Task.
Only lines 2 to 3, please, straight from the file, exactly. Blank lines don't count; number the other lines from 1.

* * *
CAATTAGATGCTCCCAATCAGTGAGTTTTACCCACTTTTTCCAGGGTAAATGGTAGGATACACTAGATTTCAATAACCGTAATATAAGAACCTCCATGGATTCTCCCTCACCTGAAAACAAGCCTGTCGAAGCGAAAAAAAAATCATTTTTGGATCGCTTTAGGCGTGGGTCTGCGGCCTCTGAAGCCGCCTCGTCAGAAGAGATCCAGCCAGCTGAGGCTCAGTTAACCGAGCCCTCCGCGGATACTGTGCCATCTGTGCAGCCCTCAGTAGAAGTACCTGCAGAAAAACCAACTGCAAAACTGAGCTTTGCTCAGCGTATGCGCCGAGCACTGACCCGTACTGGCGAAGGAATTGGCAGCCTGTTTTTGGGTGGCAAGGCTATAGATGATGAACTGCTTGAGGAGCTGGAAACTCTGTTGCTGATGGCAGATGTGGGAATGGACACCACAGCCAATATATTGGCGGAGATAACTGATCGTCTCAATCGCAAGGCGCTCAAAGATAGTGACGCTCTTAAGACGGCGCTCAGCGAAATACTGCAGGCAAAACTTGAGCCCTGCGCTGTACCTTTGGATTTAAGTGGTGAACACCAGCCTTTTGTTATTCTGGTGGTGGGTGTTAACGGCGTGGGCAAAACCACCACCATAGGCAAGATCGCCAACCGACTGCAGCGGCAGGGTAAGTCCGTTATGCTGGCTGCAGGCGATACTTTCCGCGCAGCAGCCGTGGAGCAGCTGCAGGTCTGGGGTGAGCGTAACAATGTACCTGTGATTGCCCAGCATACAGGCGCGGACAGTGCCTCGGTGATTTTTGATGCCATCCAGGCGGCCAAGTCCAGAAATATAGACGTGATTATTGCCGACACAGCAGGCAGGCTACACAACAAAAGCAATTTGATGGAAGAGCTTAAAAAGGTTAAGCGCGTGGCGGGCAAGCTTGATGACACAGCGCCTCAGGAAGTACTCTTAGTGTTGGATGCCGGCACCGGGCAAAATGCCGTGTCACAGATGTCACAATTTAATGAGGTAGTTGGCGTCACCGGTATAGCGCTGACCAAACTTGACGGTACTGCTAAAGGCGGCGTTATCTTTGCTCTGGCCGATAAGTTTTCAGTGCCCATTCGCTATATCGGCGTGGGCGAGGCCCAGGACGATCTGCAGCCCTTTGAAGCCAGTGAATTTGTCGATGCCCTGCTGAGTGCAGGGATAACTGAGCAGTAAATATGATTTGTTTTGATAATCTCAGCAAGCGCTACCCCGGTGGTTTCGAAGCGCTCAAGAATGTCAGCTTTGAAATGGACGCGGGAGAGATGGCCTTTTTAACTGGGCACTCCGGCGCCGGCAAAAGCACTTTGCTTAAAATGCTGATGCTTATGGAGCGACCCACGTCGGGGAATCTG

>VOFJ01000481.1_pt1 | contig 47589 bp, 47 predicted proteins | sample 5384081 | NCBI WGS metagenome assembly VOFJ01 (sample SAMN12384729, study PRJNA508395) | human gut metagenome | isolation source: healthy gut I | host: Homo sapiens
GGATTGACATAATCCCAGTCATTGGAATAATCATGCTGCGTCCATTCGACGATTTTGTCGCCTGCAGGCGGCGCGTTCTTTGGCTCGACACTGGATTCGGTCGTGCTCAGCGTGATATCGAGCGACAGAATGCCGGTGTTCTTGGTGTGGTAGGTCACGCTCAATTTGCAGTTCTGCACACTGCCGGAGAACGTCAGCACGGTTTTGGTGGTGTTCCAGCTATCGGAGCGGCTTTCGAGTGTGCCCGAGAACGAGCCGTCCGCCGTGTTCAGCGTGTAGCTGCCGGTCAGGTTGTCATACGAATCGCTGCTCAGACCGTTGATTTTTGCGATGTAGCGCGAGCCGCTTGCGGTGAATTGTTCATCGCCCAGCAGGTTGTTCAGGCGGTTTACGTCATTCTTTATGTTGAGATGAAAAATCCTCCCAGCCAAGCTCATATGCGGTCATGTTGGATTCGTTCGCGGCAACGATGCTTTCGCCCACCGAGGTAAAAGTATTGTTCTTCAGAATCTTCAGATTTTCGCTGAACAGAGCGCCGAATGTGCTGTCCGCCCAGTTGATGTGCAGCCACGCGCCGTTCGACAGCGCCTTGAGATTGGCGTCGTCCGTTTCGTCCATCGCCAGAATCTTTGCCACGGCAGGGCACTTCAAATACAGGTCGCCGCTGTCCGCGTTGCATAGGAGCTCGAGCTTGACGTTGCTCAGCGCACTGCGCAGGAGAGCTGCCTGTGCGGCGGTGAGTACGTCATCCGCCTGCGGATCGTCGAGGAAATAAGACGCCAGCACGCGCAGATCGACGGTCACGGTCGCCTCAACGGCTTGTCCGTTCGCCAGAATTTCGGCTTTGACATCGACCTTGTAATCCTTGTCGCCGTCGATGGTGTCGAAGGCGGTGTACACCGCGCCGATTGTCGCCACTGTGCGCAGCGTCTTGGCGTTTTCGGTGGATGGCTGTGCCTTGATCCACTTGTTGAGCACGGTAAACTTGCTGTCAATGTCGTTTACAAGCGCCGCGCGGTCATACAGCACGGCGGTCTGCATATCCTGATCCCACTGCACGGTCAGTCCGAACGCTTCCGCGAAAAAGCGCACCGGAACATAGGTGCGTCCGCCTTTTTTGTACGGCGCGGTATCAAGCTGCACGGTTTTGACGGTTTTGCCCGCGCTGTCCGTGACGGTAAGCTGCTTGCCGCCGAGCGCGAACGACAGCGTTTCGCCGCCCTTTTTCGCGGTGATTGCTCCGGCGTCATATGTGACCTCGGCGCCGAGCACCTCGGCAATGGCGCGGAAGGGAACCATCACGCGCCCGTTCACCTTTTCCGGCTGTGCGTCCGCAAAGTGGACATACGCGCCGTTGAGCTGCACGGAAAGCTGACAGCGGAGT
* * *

>VOFJ01000481.1_pt1 | contig 47589 bp, 47 predicted proteins | sample 5384081 | NCBI WGS metagenome assembly VOFJ01 (sample SAMN12384729, study PRJNA508395) | human gut metagenome | isolation source: healthy gut I | host: Homo sapiens
GGATTGACATAATCCCAGTCATTGGAATAATCATGCTGCGTCCATTCGACGATTTTGTCGCCTGCAGGCGGCGCGTTCTTTGGCTCGACACTGGATTCGGTCGTGCTCAGCGTGATATCGAGCGACAGAATGCCGGTGTTCTTGGTGTGGTAGGTCACGCTCAATTTGCAGTTCTGCACACTGCCGGAGAACGTCAGCACGGTTTTGGTGGTGTTCCAGCTATCGGAGCGGCTTTCGAGTGTGCCCGAGAACGAGCCGTCCGCCGTGTTCAGCGTGTAGCTGCCGGTCAGGTTGTCATACGAATCGCTGCTCAGACCGTTGATTTTTGCGATGTAGCGCGAGCCGCTTGCGGTGAATTGTTCATCGCCCAGCAGGTTGTTCAGGCGGTTTACGTCATTCTTTATGTTGAGATGAAAAATCCTCCCAGCCAAGCTCATATGCGGTCATGTTGGATTCGTTCGCGGCAACGATGCTTTCGCCCACCGAGGTAAAAGTATTGTTCTTCAGAATCTTCAGATTTTCGCTGAACAGAGCGCCGAATGTGCTGTCCGCCCAGTTGATGTGCAGCCACGCGCCGTTCGACAGCGCCTTGAGATTGGCGTCGTCCGTTTCGTCCATCGCCAGAATCTTTGCCACGGCAGGGCACTTCAAATACAGGTCGCCGCTGTCCGCGTTGCATAGGAGCTCGAGCTTGACGTTGCTCAGCGCACTGCGCAGGAGAGCTGCCTGTGCGGCGGTGAGTACGTCATCCGCCTGCGGATCGTCGAGGAAATAAGACGCCAGCACGCGCAGATCGACGGTCACGGTCGCCTCAACGGCTTGTCCGTTCGCCAGAATTTCGGCTTTGACATCGACCTTGTAATCCTTGTCGCCGTCGATGGTGTCGAAGGCGGTGTACACCGCGCCGATTGTCGCCACTGTGCGCAGCGTCTTGGCGTTTTCGGTGGATGGCTGTGCCTTGATCCACTTGTTGAGCACGGTAAACTTGCTGTCAATGTCGTTTACAAGCGCCGCGCGGTCATACAGCACGGCGGTCTGCATATCCTGATCCCACTGCACGGTCAGTCCGAACGCTTCCGCGAAAAAGCGCACCGGAACATAGGTGCGTCCGCCTTTTTTGTACGGCGCGGTATCAAGCTGCACGGTTTTGACGGTTTTGCCCGCGCTGTCCGTGACGGTAAGCTGCTTGCCGCCGAGCGCGAACGACAGCGTTTCGCCGCCCTTTTTCGCGGTGATTGCTCCGGCGTCATATGTGACCTCGGCGCCGAGCACCTCGGCAATGGCGCGGAAGGGAACCATCACGCGCCCGTTCACCTTTTCCGGCTGTGCGTCCGCAAAGTGGACATACGCGCCGTTGAGCTGCACGGAAAGCTGACAGCGGAGT